An Afro-Am Class
"We were ten weeks into Introduction to Afro-Am and were discussing Louis Farrakhan," a young instructor told me. "Near the end of section, a very smart Jewish woman said, 'Only uneducated black men would believe in Farrakhan.' Six black men in the class turned on her and attacked. "Class ended, and she ran out of the room, down the hall, in tears."
"I went after her and told her that if she was ever going to understand this stuff she had to go back the next time and listen very hard to what those guys, highly educated, say about why they might believe in Farrakhan.
"I then went back into the classroom. Luckily the men were still there, still talking about the incident. I told them that if they were ever going to get it, they had to listen very hard to why a Jewish woman might think that only the uneducated would believe in Farrakhan."
This young man was able to turn a hot moment into a profound learning opportunity for his students. He did it by keeping his head, not taking sides, and letting both groups know that they would gain immeasurably by understanding the arguments of the other side.
A Government Tutorial
The class was discussing why nations might go to war. When asked whether we should have gone to war to prevent the holocaust, one student said "No." When asked why, she said, "Because they weren't Christians." What? "Maybe it didn't happen like they said it did, and if it did, maybe they had their reasons." The teacher in this case was unable to think of anything to say, and ignored the moment.
On reflection, he might have been able to use these shocking comments to initiate a conversation entirely relevant to contemporary foreign policy: To what degree is religion relevant in our foreign policy? When do we take on other nations' issues (see Rwanda, the Sudan, Bosnia) Is it our business to solve others'problems when we haven't solved our own? Should we be isolationist, or the world's savior?
A white student and an African-American student were wrangling at length and without apparent movement toward any understanding. When the teacher asked all students to explore what they might learn from this, the discussion shifted gears quickly. They began to think about the difficulties in black-white communications when different belief systems were at work, the reasons for those difficulties, and possible ways to bridge the gaps.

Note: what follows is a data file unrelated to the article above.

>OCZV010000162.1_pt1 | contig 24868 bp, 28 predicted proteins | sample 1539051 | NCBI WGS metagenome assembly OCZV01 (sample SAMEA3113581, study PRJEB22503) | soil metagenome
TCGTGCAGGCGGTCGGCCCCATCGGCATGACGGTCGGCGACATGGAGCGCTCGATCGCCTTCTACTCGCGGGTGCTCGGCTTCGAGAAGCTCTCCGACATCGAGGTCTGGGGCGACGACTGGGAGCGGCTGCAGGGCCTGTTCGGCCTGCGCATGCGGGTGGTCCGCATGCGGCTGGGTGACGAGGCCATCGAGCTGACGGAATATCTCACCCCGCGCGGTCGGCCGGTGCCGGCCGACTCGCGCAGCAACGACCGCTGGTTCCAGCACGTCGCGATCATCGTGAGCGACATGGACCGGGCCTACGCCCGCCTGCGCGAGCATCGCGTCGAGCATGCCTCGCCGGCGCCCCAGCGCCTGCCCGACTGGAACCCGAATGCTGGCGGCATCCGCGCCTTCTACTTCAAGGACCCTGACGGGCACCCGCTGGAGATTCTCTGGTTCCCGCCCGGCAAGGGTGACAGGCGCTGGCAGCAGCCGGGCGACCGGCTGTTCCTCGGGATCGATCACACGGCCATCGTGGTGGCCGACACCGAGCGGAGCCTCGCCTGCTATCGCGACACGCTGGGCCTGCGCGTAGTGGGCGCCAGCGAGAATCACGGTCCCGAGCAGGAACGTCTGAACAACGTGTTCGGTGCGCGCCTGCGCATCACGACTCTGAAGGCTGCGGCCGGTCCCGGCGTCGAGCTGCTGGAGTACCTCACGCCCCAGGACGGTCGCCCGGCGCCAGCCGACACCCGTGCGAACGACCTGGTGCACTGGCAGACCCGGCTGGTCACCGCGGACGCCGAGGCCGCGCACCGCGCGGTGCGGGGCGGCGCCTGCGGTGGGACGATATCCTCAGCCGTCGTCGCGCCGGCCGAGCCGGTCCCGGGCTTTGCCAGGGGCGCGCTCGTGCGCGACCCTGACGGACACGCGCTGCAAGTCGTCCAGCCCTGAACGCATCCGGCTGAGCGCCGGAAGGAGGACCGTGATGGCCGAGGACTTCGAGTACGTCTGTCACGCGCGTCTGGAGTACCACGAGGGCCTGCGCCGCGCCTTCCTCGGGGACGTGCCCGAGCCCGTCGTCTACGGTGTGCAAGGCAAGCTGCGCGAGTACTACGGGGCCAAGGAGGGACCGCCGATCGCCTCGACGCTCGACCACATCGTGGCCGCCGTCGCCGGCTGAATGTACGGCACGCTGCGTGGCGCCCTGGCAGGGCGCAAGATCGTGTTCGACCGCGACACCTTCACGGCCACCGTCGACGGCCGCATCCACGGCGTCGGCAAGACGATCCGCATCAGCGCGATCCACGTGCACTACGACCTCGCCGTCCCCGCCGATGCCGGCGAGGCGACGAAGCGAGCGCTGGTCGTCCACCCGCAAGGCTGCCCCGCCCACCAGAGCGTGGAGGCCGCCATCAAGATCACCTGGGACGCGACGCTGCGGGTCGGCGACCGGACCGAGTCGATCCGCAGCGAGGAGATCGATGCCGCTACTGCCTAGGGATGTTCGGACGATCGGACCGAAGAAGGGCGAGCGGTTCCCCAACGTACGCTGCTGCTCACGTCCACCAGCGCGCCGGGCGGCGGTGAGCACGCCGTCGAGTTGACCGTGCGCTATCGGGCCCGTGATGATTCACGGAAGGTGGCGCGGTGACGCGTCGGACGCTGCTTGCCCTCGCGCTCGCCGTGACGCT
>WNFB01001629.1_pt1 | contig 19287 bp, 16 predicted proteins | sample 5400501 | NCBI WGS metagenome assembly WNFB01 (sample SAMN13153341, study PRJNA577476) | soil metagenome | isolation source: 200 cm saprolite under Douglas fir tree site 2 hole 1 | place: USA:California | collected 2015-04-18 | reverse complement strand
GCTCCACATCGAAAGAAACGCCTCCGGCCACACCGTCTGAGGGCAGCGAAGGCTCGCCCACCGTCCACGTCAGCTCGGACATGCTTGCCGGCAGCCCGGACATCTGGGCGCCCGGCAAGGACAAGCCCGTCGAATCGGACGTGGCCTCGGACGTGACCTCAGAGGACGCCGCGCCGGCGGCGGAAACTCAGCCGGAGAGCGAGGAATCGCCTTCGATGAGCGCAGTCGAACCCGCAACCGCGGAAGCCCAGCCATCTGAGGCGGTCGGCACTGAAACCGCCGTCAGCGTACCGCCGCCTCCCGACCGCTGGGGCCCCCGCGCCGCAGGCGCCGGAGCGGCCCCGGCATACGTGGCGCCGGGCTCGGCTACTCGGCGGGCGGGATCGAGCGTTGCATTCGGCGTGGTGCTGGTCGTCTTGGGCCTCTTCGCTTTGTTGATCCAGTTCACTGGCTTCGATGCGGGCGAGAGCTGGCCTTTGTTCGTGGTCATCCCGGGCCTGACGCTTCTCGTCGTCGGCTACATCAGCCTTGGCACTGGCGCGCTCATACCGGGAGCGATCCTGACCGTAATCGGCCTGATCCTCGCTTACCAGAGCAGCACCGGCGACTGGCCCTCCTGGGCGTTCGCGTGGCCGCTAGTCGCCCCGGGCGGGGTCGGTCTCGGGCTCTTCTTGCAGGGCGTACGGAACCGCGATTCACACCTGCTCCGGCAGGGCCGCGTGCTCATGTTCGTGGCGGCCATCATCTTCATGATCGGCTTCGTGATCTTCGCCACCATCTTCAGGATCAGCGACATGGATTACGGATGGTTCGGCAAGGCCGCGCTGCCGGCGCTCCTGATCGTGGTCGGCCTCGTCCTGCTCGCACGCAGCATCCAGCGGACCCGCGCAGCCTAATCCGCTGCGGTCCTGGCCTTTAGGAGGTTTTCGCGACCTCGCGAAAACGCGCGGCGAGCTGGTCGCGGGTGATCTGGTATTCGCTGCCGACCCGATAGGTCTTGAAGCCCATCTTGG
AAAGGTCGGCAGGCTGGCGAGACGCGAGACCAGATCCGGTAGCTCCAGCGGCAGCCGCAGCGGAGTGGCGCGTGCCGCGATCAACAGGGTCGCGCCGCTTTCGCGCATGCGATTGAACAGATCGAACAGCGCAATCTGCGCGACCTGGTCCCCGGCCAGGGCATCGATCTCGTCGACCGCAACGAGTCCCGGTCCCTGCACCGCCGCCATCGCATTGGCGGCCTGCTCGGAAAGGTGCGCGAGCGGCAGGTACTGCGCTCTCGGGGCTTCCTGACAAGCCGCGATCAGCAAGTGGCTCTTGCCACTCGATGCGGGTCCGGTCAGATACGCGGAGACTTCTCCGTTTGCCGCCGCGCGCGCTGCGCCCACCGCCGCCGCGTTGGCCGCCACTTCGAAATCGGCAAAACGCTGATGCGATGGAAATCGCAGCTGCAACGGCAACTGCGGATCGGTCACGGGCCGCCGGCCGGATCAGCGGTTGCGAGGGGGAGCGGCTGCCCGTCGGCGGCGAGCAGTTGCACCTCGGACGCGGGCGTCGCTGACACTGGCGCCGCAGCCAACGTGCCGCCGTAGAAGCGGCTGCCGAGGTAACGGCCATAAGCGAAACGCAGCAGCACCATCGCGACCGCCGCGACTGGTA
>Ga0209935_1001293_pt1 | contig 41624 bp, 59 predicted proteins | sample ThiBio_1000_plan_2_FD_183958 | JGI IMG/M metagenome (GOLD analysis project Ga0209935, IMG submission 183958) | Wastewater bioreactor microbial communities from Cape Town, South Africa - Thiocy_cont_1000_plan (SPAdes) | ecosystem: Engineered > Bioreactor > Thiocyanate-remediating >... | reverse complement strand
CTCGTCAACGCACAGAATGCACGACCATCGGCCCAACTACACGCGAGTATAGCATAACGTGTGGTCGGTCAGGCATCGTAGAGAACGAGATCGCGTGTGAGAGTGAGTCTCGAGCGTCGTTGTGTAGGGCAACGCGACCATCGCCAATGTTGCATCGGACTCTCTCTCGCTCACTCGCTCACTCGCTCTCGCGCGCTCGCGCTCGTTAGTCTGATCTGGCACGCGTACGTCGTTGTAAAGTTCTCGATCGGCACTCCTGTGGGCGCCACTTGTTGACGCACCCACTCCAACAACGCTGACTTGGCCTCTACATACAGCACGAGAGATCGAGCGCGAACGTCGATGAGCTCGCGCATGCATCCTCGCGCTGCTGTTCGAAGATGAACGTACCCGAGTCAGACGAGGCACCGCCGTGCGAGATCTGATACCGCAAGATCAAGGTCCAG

In a math class a student made a snickering remark that such and such a number must be feminine, because it was irrational. The lone female in the class didn't know whether to ignore the remark, though it undermined her abilities as a mathematician, or take it on, risking further rejection by the class. A remark by the teacher could have helped her and helped the men in the class learn new rules of behavior. It could be useful to stop to examine why and how men make such jokes and how they affect women's experience in math and science classes. It might be helpful to the men to understand why the women get upset by their good-humored jokes and to the women to understand how to counter them.
Examples of Teaching for Diversity
One teacher of a sociology course asked each student, in pairs, to pick a group other than their own -- by race, ethnicity, class, age, religion, sexual orientation, etc. -- and learn as much as possible about that group. These pairs were then responsible to critique the course material each week from the perspective of their group. In this way, each student learned about a new perspective on the world and the class as a whole heard about the perspecitves of many groups, thus broadening everyone's understanding on many dimensions.
A teacher in a course on a Buddhist text wanted students to know the 12 primary commentators on that text. Each student read the assigned portion of the text and one of the commentators each week, rotating over the semester, so that by the end every student had read each of the 12 commentators. Each week students reported on one and heard all 12 of the commentators' views.
A literature teacher, in a week devoted to Anne Moody's Coming of Age in Mississippi, went around the room at the beginning of class, asking each student whom they had identified with: the white freedom workers, the blacks in Mississippi, the white land-owners, the black freedom workers. By the end of that exercise, one student reported, she knew that there were people at the table with whom she vehemently disagreed, but that there was room for all voices in that classroom.